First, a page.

DRIFIRE is also developing some woven garments such as long shirts and a flight suit, Youker says. “We really just listen to what the customers want and need.”
Protection for all body types
Globe Manufacturing Co., Pittsfield, N.H., offers a new application in the G-XCEL thermal suit: built with a new contemporary chassis, the G-XCEL features extended back length in the jacket and extra length in the knee and seat for increased mobility, plus a long list of optional features that allow companies to configure the G-XCEL to their exact specifications.
Globe marketing services manager Stephanie McQuade says the company’s design team works with fire departments and EMS personnel to find out what features they need in protective gear. The G-XCEL is designed with a free-hanging patented throat tab, ergonomically curved sleeves, cargo/hand-warmer pockets with an extra layer of Kevlar® and telescoping cuffs. The AXTION liner in both the jacket and the pant has darts in both the thermal and moisture barriers corresponding to the added length in the shell. The gear is available in a full range of patterns designed for all body types.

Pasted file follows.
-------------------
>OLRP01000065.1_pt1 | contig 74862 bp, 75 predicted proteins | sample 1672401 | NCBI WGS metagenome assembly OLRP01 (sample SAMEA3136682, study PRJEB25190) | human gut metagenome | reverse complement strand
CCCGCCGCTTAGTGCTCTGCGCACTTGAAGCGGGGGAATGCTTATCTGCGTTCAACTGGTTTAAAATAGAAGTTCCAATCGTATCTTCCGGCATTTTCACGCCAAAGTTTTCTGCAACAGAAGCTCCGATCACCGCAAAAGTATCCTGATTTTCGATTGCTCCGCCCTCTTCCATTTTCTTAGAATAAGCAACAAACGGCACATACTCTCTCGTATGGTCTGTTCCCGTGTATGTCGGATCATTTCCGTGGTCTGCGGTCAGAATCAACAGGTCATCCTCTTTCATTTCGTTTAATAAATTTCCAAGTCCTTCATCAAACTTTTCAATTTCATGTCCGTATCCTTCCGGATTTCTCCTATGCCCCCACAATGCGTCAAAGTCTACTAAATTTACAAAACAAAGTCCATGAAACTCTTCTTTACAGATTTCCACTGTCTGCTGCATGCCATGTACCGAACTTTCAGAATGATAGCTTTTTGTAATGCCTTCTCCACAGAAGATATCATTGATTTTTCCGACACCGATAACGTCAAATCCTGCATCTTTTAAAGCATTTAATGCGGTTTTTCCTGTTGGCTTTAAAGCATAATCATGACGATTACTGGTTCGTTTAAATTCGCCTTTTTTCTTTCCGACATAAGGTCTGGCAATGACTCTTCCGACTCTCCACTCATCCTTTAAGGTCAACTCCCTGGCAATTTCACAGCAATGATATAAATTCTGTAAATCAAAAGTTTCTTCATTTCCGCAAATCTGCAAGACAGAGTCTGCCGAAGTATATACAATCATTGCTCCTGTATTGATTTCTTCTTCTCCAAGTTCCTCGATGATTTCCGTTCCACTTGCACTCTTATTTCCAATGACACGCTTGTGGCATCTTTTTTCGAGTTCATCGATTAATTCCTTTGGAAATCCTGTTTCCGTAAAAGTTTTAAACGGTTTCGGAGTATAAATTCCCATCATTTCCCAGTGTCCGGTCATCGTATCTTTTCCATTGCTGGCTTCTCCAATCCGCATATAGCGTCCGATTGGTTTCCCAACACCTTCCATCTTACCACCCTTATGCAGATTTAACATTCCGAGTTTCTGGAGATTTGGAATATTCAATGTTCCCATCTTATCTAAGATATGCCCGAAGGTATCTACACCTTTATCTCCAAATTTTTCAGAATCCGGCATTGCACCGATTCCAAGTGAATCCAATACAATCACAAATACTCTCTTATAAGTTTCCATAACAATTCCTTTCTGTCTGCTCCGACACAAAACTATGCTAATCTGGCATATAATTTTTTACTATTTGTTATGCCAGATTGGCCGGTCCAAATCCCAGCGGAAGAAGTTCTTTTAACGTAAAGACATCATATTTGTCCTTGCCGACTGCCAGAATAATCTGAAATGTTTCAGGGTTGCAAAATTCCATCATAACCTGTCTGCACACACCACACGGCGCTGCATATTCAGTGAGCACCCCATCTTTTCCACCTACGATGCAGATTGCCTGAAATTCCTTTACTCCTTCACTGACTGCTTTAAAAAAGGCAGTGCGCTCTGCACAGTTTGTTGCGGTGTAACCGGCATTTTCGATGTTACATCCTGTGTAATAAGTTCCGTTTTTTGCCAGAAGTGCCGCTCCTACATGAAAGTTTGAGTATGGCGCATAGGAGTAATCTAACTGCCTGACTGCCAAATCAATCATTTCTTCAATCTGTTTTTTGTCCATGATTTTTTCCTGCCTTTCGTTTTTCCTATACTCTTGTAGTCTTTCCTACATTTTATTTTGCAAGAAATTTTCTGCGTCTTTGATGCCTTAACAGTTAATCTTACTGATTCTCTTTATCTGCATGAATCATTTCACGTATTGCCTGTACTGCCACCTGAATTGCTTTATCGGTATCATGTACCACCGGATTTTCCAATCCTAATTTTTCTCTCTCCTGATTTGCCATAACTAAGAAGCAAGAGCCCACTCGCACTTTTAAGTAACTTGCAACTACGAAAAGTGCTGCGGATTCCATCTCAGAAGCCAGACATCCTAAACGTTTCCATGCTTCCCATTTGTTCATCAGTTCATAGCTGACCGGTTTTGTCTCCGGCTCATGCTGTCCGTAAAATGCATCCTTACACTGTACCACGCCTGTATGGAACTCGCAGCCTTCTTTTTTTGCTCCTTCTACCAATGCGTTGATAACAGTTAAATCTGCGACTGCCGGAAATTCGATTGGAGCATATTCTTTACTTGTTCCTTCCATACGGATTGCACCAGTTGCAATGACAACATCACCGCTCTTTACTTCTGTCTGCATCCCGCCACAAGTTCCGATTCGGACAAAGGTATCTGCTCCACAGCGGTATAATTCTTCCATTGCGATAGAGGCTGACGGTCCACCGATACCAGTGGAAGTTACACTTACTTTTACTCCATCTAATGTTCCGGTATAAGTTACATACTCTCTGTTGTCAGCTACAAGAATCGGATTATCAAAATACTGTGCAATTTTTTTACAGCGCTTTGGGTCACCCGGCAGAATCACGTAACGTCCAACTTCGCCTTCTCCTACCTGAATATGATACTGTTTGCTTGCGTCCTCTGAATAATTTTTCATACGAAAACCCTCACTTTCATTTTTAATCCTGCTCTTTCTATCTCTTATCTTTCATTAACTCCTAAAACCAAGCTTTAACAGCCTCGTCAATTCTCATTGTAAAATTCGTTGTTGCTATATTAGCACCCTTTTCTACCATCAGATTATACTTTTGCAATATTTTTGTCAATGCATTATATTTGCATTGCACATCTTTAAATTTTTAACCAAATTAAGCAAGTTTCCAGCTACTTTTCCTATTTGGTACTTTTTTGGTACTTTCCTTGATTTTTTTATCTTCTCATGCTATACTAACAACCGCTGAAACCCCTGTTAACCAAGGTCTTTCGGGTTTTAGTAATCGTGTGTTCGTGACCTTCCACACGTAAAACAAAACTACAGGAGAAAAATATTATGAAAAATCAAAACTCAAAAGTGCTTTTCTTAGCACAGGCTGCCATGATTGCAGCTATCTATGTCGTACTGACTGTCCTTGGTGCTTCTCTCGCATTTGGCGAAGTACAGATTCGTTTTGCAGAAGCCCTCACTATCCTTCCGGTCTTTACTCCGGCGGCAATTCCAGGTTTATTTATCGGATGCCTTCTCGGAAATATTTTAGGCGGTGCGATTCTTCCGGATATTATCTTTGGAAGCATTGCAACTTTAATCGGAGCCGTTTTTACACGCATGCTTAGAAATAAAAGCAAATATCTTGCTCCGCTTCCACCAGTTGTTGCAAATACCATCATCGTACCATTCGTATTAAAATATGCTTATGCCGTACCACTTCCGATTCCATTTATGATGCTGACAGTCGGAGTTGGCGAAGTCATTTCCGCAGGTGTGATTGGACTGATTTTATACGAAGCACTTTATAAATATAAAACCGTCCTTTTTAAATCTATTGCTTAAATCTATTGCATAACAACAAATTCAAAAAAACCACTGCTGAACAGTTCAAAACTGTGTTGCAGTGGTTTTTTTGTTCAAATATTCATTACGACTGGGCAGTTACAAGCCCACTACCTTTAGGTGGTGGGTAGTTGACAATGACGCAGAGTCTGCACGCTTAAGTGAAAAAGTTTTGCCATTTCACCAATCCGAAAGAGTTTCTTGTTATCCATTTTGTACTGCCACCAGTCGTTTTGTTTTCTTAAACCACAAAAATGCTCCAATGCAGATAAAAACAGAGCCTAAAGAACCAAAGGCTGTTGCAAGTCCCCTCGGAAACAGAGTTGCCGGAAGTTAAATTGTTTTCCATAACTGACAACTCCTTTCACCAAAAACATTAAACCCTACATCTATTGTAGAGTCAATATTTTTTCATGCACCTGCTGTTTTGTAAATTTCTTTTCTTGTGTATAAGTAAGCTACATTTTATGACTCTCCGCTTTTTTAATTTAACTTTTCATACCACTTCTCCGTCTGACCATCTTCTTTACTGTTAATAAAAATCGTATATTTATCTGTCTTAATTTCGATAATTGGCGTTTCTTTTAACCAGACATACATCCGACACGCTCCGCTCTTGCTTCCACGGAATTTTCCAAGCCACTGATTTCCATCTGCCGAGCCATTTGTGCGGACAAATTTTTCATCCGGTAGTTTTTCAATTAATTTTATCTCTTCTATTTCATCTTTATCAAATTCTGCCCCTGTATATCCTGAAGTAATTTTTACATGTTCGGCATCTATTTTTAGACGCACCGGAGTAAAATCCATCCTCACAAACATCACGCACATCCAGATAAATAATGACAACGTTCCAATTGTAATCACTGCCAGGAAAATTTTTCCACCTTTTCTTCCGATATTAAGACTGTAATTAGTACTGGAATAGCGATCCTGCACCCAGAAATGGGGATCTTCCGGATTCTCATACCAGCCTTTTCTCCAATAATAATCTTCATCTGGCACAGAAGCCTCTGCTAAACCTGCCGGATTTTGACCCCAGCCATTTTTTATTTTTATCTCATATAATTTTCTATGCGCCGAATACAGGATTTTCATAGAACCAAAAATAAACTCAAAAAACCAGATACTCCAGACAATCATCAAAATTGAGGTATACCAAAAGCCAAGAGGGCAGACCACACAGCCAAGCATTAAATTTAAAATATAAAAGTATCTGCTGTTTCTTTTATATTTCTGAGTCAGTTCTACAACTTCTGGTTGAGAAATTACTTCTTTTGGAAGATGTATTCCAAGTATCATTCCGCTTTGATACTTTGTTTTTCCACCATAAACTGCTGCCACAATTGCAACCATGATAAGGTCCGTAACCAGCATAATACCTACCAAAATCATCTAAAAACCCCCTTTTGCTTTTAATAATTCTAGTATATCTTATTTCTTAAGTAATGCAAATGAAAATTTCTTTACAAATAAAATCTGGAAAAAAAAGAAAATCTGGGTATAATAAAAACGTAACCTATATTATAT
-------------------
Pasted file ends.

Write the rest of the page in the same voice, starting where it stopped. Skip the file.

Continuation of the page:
“While the G-XCEL was strictly designed for firefighting, you could wear it in almost any emergency situation,” says McQuade. “People do not always know what they are getting themselves into and you have to protect yourself whether you are attending a fire or putting one out. We have a design team that looks to the firefighters for input as to what they like and don’t like about design features. We feel that working with them only helps us make our products better over time.”
Customers endorse flame-retardant fabric products
There may be no greater PR than a customer endorsement, and perhaps no greater endorsement than one that says, “This product saves lives.”
“We have a lot of soldiers who buy directly from us and we have T-shirt drives in which the public can send some of our T-shirts overseas to those serving in Iraq or other places,” says DRIFIRE’s Youker. “We have a great customer base, and several fire departments endorse our products.”
James Beauchamp, Smash Lab’s special effects coordinator, sounds his own support for CarbonX. In a lucky twist of fate, Beauchamp happened to be wearing a CarbonX undershirt shortly after filming the fireproof house episode, and as he was setting up another experiment, a device malfunctioned. A rocket was set off prematurely, sending him to the emergency room.
“The emergency room doctor couldn’t figure out why I didn’t have burns on my back, arms and stomach,” says Beauchamp. “It was because I was wearing a CarbonX undershirt and it protected me that day. After that experience I wear a full CarbonX suit to work every day.”